"The youngest daughter of my landlady Madame Quinson often came to my room unsummoned, and having perceived that she loved me, I should have thought it strange in me if I had taken it into my head to be cold to her -- the more so as she was not without qualities, she had a pretty voice and rattled away about everything with a vivacity which was charming. Her age was an ambrosial sixteen.
"For the first four or five months there was nothing between us but childish trifling; but happening one night to come in very late I found her asleep on my bed. Curious to see if she would wake, I undressed myself, got into the bed, and the rest goes without saying. At daybreak she went downstairs and got into her own bed. Her name was Mimi....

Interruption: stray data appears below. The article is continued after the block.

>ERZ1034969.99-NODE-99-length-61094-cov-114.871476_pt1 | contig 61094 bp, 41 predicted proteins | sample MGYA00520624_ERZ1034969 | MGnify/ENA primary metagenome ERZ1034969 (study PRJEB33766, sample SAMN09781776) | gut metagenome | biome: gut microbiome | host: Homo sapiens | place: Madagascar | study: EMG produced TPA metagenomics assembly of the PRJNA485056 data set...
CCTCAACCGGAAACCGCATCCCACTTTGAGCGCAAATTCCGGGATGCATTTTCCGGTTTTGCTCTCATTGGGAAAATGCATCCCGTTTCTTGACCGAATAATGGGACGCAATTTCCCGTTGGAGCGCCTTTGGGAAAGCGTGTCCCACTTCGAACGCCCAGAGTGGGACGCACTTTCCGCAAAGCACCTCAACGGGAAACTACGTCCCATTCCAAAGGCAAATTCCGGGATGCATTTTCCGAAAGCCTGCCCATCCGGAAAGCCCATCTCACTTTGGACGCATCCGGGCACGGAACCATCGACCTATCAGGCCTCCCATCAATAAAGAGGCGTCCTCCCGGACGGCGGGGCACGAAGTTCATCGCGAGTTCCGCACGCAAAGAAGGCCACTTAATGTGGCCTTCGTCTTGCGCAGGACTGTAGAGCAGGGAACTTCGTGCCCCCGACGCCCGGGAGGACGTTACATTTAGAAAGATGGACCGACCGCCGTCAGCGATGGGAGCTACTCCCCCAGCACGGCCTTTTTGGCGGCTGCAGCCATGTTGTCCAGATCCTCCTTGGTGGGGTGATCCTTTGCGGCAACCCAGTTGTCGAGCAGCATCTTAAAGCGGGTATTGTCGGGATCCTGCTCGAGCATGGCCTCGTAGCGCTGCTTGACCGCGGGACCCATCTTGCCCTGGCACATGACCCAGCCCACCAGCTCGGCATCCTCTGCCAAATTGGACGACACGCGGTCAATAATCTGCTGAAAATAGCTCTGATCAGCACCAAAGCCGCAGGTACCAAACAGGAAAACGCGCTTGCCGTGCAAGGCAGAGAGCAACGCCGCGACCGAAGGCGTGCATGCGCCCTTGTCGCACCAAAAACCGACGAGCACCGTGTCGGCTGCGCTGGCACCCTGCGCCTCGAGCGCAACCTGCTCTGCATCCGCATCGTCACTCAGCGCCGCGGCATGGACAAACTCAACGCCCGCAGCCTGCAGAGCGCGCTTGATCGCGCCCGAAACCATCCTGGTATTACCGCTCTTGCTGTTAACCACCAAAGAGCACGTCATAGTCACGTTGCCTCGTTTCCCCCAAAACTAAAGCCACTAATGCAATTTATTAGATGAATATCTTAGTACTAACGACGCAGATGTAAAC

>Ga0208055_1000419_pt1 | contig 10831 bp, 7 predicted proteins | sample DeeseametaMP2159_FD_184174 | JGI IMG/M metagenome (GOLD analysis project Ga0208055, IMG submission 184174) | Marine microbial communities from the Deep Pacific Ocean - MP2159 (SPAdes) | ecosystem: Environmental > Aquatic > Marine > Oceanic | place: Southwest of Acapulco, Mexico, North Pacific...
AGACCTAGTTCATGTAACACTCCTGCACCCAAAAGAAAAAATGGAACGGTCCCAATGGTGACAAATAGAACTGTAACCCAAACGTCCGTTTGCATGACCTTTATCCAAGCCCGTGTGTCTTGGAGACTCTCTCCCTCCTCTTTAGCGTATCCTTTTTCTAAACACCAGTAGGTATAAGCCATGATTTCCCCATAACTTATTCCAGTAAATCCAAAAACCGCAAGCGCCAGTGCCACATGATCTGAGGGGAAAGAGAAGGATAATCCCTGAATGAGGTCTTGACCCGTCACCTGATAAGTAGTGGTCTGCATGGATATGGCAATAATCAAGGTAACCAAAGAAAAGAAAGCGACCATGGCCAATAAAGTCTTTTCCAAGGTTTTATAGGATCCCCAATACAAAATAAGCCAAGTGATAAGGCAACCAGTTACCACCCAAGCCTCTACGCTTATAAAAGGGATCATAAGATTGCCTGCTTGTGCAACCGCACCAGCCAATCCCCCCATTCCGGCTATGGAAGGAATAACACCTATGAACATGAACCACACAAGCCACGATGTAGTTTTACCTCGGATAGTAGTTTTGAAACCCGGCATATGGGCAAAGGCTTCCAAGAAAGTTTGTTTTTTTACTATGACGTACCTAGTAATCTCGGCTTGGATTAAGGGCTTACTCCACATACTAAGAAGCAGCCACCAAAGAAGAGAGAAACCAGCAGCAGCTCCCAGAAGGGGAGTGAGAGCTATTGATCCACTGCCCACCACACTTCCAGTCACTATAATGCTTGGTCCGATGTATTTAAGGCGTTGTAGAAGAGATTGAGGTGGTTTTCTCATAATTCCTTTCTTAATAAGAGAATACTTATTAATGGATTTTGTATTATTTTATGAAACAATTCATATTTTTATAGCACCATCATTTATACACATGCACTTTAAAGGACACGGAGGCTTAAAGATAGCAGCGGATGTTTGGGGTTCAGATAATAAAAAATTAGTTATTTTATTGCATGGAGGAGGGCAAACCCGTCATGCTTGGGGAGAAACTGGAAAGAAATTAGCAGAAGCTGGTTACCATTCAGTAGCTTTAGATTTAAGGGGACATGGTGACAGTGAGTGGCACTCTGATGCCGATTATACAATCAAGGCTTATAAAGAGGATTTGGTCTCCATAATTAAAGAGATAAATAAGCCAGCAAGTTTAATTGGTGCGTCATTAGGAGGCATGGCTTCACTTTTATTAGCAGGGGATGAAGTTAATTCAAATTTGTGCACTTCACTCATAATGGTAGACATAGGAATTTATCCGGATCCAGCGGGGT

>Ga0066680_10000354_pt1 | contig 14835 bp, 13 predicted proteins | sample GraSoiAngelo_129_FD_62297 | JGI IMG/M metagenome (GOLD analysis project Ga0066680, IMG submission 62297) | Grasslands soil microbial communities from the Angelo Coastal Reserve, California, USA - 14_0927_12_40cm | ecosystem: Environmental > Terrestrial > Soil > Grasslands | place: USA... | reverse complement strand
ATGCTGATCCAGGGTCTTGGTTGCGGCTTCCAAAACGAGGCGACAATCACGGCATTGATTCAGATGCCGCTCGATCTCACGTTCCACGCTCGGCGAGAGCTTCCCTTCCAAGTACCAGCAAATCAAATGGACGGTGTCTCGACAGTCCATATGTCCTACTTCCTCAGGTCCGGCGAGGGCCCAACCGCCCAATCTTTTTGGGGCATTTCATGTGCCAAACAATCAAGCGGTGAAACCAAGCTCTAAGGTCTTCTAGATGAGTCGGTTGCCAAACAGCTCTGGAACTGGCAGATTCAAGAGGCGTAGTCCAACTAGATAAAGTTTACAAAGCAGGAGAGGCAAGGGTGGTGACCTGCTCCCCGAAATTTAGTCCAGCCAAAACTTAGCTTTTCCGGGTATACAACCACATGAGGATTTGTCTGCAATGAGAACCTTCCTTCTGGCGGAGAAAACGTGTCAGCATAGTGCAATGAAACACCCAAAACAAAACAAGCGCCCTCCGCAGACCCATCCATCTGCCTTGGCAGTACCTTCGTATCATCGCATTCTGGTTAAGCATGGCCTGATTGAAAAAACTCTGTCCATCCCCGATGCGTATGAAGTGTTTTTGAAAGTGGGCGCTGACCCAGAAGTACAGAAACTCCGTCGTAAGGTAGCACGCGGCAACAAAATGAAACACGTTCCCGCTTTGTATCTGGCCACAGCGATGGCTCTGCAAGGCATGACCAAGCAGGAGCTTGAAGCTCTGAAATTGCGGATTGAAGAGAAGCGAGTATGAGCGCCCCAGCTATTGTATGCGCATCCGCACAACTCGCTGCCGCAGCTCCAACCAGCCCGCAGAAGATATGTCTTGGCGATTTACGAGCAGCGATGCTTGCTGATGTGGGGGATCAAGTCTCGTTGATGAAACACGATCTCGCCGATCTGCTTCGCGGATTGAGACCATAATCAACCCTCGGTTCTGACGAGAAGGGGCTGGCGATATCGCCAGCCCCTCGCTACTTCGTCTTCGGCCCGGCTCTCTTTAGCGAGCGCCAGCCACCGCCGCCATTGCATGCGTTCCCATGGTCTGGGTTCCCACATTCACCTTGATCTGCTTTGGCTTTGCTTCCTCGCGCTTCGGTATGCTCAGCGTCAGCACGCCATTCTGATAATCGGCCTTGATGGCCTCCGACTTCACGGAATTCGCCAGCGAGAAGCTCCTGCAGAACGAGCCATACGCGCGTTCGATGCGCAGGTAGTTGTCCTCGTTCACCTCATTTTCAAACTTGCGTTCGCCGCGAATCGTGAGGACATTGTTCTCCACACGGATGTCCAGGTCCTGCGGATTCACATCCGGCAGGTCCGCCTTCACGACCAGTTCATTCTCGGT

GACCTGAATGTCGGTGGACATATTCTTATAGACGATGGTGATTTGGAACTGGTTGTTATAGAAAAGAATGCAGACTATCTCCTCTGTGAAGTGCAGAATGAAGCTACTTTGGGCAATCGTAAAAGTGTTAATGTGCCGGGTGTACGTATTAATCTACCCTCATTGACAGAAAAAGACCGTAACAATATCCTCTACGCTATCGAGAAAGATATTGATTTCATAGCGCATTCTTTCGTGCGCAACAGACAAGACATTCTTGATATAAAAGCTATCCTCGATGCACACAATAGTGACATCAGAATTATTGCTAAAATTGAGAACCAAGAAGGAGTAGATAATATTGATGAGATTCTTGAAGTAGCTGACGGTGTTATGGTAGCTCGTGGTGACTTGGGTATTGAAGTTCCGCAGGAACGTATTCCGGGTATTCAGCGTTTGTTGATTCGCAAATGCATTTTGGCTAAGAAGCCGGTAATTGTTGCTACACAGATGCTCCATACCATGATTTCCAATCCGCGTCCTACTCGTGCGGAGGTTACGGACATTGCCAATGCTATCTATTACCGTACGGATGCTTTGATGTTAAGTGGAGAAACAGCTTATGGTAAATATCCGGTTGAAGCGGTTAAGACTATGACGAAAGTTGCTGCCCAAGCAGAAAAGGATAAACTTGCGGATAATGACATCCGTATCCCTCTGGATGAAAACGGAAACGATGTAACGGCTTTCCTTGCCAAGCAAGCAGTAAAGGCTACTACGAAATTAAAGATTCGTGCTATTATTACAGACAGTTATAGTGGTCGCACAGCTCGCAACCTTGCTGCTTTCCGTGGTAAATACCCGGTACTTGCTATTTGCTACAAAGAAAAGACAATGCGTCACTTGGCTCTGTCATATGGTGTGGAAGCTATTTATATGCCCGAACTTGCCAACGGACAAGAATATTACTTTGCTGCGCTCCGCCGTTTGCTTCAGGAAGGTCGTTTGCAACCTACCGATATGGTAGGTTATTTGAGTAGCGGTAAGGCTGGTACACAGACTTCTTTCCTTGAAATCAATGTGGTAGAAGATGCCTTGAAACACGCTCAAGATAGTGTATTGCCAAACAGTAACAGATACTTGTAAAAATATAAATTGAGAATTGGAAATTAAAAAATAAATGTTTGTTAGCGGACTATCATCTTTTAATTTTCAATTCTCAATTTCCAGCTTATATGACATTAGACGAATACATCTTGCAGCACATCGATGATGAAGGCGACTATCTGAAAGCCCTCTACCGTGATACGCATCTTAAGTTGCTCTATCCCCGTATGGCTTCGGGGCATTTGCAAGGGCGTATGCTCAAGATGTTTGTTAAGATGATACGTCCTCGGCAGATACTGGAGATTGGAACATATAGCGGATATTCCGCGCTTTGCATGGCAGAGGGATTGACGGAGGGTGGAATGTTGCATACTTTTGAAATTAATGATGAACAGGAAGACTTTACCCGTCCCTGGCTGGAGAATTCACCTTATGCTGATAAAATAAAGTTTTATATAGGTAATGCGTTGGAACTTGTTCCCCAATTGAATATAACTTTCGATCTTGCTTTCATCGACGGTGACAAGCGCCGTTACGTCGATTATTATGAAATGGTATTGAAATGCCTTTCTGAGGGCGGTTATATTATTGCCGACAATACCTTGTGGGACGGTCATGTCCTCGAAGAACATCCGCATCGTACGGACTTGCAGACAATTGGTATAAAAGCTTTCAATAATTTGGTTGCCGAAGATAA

"[Later that morning] in comes Madame Quinson with Mimi to make my bed. I sit down to write, and I hear her say:
"'Oh, the sluts!'
"'To whom do you refer, Madame?"
"'The riddle is easily answered; these sheets are ruined.'
"'I am sorry; excuse me; say nothing and change them.'
"'Say nothing? Just let the hussies come back!'
"She goes downstairs for fresh sheets, Mimi remains. I reproach her for her imprudence, she laughs and says that Heaven has protected the innocence of our doings. From that day on Mimi stood on no ceremony; she came to sleep with me when she felt the need, and I, no less unceremoniously, sent her away when I did not want her, and our little household was as harmonious as possible...."
The History of My Life, by Giacomo Casanova, Chevalier de Seingalt, Vol. Three, Chapter Twelve
Above: Le Verrou (The Lock) by Jean-Honore Fragonard, c. 1776, Musee du Louvre